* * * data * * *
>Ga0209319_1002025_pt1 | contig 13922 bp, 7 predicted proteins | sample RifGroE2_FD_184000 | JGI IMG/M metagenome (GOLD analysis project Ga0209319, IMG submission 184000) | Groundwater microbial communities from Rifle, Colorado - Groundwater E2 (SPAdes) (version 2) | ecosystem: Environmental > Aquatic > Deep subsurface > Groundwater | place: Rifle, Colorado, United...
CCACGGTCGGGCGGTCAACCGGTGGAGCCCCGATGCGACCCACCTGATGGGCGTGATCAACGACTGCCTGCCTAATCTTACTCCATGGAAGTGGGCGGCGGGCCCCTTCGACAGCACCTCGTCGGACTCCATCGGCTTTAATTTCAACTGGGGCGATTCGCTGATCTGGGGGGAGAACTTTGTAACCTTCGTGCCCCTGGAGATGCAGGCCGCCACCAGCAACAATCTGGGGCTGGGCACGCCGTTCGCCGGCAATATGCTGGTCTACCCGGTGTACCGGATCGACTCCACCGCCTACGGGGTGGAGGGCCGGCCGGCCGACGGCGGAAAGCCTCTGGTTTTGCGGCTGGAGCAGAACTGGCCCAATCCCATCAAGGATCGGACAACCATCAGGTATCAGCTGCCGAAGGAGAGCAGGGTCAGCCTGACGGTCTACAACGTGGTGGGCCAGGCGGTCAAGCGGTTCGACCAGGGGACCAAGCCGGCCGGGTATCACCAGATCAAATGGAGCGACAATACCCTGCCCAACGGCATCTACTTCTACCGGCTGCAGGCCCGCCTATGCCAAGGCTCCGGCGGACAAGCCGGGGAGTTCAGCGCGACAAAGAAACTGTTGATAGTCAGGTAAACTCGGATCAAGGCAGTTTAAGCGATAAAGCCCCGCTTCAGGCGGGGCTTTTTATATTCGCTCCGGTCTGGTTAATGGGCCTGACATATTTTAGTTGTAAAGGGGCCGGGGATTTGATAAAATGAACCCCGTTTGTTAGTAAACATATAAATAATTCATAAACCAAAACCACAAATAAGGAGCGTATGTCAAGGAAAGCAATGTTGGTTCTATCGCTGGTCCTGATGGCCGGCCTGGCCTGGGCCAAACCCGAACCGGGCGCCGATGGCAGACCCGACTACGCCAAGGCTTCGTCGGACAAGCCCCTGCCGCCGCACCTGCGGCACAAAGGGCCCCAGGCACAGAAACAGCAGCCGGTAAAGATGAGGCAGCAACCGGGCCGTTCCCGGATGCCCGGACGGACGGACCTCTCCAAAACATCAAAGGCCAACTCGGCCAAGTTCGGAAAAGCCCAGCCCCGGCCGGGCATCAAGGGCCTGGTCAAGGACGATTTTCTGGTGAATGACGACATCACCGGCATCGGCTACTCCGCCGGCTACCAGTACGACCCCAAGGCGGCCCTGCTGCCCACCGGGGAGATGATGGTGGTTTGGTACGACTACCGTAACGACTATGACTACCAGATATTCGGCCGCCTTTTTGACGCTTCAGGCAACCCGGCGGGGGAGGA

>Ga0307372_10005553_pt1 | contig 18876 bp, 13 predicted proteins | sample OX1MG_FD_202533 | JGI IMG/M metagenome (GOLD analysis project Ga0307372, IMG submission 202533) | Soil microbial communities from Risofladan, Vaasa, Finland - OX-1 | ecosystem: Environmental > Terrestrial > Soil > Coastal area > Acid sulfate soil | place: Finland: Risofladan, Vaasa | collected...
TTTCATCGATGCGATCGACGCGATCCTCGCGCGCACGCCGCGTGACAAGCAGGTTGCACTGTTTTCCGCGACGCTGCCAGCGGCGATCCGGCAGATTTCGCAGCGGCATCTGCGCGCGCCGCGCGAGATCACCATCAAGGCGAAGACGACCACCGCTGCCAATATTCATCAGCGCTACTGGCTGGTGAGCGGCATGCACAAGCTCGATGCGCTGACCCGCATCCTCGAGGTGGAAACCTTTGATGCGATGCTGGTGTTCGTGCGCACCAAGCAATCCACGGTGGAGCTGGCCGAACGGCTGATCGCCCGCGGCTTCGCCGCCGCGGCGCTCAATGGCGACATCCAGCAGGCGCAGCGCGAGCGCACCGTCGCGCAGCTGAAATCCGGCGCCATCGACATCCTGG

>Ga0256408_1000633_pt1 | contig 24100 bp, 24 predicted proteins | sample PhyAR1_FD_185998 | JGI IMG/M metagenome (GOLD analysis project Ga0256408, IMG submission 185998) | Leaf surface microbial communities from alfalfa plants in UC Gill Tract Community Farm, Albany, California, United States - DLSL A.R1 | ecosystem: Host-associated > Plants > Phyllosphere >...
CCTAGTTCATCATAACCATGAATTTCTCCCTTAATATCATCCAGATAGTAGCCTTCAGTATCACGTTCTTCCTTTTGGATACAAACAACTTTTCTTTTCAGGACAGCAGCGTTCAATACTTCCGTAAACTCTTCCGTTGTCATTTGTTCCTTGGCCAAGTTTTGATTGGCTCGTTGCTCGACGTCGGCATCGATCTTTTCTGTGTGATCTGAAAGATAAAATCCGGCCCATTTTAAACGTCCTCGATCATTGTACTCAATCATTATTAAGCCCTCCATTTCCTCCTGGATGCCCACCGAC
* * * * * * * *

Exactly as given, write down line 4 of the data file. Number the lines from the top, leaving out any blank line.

TTTCATCGATGCGATCGACGCGATCCTCGCGCGCACGCCGCGTGACAAGCAGGTTGCACTGTTTTCCGCGACGCTGCCAGCGGCGATCCGGCAGATTTCGCAGCGGCATCTGCGCGCGCCGCGCGAGATCACCATCAAGGCGAAGACGACCACCGCTGCCAATATTCATCAGCGCTACTGGCTGGTGAGCGGCATGCACAAGCTCGATGCGCTGACCCGCATCCTCGAGGTGGAAACCTTTGATGCGATGCTGGTGTTCGTGCGCACCAAGCAATCCACGGTGGAGCTGGCCGAACGGCTGATCGCCCGCGGCTTCGCCGCCGCGGCGCTCAATGGCGACATCCAGCAGGCGCAGCGCGAGCGCACCGTCGCGCAGCTGAAATCCGGCGCCATCGACATCCTGG